The Derbyshire connections to the Taj Mahal
- Credit: Getty Images/iStockphoto
Peter Seddon considers the long-forgotten love affair of Lord Curzon with world-famous landmark the Taj Mahal
In February ‘the month of valentines’ there can be no more appropriate subject for our ‘Monumental Musings’ slot than the beautiful structure known as ‘the world’s greatest monument to love’ – India’s stunning Taj Mahal.
But hang on. It’s a long way from Derbyshire. In the interests of veracity we need a valid connection. Enter Lord Curzon of Kedleston – the Last Viceroy of India – for it was his passionate determination to preserve the monument for posterity that has enabled millions of wide-eyed visitors across the years to enjoy its splendour.
A running pet theme of ‘Monumental Musings’ is that a small part of Derbyshire awaits discovery almost anywhere in the world. So welcome to the shimmering Taj Mahal – in the illustrious company of an aristocratic statesman born amid the pastoral splendour of Kedleston Hall.
The Taj Mahal (meaning ‘Crown of the Palaces’) sits above the bank of the Yamuna River in the Indian city of Agra. The ivory-white marble mausoleum is exactly what the description suggests – a tomb complex. It was commissioned in 1632 by the Mughal emperor Shah Jahan as a magnificent final resting place for his favourite wife Mumtaz Mahal after she died giving birth to their 14th child.
When Shah Jahan died in 1666 his own tomb was placed alongside that of his wife in the centrepiece of the 42 acre site. As a symbol of enduring love between partners it is considered without equal anywhere in the world. Construction of the principal structures took 11 years, but other phases of the project continued for a further ten. At its final completion in 1653 its cost was estimated at 33 million rupees – some £700 million in today’s sterling equivalent.
In 1983 the Taj was designated a UNESCO World Heritage Site as ‘the jewel of Muslim art in India and one of the universally-admired masterpieces of the world’s architectural heritage.’ In 2007 it was declared a winner of the ‘New Seven Wonders of the World’ and today attracts some eight million visitors a year.
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Yet it could so easily have become a crumbling ruin – looted for its valuable artefacts and building materials and ravaged by the elements. Over the passing centuries – long before formal agencies for conservation were widely-adopted – it fell into sorry disrepair. By the end of the 19th century it still stood – but like a precious piece of furniture riddled with woodworm, it needed urgent attention to ‘stop the rot’ lest it go ‘beyond repair’ for all time. Quite simply its future lay in the balance.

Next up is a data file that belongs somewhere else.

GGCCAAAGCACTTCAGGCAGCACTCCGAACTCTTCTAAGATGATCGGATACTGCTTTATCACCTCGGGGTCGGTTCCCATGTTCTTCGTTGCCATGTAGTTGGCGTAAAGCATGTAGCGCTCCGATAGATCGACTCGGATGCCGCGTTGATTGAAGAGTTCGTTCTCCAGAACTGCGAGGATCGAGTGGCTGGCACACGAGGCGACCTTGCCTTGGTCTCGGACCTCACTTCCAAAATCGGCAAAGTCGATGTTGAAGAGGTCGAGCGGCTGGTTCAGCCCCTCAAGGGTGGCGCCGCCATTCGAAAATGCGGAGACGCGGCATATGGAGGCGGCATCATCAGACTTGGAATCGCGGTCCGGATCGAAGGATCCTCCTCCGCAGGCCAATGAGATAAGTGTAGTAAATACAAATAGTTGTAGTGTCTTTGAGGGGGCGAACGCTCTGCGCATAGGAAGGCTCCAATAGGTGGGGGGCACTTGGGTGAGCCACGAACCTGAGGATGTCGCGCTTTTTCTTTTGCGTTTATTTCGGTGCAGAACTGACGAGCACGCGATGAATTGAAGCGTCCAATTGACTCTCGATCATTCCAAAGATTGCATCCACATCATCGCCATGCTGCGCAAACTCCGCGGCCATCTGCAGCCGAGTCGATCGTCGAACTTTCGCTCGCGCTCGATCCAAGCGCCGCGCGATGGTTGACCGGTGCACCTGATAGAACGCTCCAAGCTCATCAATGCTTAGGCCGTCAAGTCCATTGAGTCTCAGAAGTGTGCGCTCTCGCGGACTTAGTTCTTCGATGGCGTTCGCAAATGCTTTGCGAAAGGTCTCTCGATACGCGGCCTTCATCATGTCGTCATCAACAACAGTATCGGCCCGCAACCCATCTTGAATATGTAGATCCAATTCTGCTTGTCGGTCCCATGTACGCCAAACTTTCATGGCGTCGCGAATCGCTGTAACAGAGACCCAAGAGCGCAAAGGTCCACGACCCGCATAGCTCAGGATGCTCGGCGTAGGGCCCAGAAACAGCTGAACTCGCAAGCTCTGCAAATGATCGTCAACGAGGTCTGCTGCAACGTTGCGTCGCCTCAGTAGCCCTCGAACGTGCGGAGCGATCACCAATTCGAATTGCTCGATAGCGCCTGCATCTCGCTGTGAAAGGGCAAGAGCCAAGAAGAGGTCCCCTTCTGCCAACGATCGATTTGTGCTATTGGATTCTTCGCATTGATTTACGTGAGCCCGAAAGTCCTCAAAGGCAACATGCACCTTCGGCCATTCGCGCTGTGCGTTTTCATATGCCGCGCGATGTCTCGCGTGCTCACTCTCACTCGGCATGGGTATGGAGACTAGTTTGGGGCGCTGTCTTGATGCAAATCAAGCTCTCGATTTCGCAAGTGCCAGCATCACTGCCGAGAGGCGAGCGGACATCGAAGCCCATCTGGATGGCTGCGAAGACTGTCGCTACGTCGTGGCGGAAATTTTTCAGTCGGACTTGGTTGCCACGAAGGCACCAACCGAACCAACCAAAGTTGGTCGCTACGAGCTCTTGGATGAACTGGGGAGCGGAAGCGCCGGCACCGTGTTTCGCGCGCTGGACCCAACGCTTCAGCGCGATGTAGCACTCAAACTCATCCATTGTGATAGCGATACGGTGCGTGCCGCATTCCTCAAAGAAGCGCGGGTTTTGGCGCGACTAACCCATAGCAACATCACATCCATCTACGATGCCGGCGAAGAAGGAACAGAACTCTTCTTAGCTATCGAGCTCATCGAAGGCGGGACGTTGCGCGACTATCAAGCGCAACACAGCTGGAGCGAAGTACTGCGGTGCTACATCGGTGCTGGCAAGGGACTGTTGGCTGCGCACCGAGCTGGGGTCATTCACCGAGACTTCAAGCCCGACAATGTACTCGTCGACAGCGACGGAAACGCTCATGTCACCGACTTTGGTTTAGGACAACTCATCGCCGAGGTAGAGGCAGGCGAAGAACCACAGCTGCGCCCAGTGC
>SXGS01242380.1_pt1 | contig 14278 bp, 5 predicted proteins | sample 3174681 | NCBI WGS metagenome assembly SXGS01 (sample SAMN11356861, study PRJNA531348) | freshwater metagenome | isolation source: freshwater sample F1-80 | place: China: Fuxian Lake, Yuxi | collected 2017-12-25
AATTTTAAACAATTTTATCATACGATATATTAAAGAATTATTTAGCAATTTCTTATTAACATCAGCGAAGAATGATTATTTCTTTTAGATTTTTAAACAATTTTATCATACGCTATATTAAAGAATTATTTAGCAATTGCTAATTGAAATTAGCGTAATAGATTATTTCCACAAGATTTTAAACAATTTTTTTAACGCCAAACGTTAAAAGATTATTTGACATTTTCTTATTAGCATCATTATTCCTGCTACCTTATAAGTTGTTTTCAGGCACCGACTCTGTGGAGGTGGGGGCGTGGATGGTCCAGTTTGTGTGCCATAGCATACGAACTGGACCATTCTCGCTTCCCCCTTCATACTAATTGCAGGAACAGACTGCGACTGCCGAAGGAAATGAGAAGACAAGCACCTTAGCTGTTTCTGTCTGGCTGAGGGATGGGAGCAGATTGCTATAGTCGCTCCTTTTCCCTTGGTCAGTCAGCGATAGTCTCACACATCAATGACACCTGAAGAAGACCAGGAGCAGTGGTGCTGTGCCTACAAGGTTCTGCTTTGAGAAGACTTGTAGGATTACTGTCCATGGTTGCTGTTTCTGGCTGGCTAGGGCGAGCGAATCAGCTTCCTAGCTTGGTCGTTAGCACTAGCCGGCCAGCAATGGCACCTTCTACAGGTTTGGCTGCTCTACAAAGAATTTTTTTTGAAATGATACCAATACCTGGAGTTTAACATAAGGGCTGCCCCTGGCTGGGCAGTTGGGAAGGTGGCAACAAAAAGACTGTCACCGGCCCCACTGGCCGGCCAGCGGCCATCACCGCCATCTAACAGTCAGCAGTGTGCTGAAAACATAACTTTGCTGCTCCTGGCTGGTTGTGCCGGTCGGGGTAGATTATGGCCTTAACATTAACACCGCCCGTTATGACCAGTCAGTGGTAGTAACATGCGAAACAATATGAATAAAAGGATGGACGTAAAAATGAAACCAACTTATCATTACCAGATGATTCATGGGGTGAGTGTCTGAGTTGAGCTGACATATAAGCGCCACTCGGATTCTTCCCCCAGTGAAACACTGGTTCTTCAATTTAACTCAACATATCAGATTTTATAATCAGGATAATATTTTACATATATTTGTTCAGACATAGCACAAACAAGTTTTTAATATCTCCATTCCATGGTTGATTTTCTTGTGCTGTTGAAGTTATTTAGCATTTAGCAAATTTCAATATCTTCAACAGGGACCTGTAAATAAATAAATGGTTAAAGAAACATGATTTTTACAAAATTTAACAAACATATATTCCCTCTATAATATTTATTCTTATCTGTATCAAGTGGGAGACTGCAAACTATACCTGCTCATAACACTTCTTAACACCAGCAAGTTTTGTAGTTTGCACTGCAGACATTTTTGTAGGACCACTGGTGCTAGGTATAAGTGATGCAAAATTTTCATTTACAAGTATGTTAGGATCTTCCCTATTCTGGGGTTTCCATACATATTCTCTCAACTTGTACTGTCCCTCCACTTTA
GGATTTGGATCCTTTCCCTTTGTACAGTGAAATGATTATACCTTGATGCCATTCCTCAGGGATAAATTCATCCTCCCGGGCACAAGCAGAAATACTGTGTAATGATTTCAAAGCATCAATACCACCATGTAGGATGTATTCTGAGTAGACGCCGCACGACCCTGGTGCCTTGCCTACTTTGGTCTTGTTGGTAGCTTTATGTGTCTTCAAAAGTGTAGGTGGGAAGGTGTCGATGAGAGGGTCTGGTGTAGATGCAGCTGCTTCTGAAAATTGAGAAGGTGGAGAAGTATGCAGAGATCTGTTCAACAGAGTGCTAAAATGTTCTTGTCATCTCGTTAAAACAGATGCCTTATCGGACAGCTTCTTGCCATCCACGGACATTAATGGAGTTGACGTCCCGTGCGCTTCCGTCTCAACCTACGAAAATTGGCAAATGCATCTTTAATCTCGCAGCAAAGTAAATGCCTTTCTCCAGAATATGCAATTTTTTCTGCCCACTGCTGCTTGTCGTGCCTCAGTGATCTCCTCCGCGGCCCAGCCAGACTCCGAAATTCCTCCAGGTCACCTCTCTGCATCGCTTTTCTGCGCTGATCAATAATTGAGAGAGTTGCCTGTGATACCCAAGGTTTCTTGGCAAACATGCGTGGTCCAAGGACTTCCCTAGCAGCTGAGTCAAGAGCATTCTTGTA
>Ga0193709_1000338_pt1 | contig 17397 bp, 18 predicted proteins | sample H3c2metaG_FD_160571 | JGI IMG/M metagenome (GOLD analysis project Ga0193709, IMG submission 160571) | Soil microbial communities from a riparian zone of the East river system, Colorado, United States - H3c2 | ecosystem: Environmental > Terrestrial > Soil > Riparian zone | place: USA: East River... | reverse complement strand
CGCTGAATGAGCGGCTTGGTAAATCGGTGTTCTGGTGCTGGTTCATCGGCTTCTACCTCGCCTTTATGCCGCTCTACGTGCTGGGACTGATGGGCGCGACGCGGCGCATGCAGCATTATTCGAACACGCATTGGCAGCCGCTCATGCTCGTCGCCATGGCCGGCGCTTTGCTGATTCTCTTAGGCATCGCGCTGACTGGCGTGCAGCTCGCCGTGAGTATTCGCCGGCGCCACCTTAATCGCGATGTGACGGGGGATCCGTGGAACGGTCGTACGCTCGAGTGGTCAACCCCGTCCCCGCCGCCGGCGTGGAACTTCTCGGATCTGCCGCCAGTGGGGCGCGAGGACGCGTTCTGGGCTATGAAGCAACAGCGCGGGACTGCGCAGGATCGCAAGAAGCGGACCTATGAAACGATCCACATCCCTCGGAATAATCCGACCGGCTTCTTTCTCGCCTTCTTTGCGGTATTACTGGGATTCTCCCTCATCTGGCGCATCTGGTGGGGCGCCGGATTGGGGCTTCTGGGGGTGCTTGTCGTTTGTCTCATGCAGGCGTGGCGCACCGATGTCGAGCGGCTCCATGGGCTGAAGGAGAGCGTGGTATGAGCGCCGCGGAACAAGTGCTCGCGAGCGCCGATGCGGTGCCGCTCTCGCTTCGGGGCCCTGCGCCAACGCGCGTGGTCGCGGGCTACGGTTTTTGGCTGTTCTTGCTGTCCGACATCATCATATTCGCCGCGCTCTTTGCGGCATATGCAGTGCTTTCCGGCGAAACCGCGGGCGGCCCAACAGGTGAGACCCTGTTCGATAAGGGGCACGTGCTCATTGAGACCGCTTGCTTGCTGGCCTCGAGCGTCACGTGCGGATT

But no-one had stepped forward. As Queen Victoria’s reign as Empress of India drew towards its close, the fabric of the structure had been quite seriously damaged. And the once-tranquil surrounding gardens had become a pitching ground for squalid bazaars and sundry mendicants. Specimen ornamental trees had grown way beyond scale, obscuring planned architectural vistas, and traditional water features lay dirty and stagnant.
The complex did attract visitors, but without strict controls or attendant respect. The central mausoleum, intended to be sacrosanct, served as a theatrical backdrop for receptions and events – and adjacent buildings including a mosque were let out as ‘honeymoon cottages’. More akin to brash ‘love resort’ Niagara Falls than a tender ‘monument to romance’ – the magnificent Taj Mahal had become a tawdry shadow of its original conception.
The decline had occurred on the watch of many regimes embracing diverse and disparate rulers and contrasting political and religious ideas – latterly that of the British Empire. Had the Taj deteriorated into oblivion under British rule, the annals of history would undoubtedly have looked upon the sorry endgame as a shameful act of betrayal and neglect to India. But that didn’t happen – the Last Viceroy Lord Curzon halted the ravages of time.
George Nathaniel Curzon was born at Kedleston Hall on 11th January 1859. His childhood was said to be most unhappy, ruled by a brutal governess. As a young man, after studying at Oxford University he travelled extensively, in particular in the Far East and India.
He wrote a number of books on his experiences and cultivated a genuine passion for the history, art and architecture of the places he visited. Having also taken a keen interest in politics he was elected Conservative MP for Southport in 1886.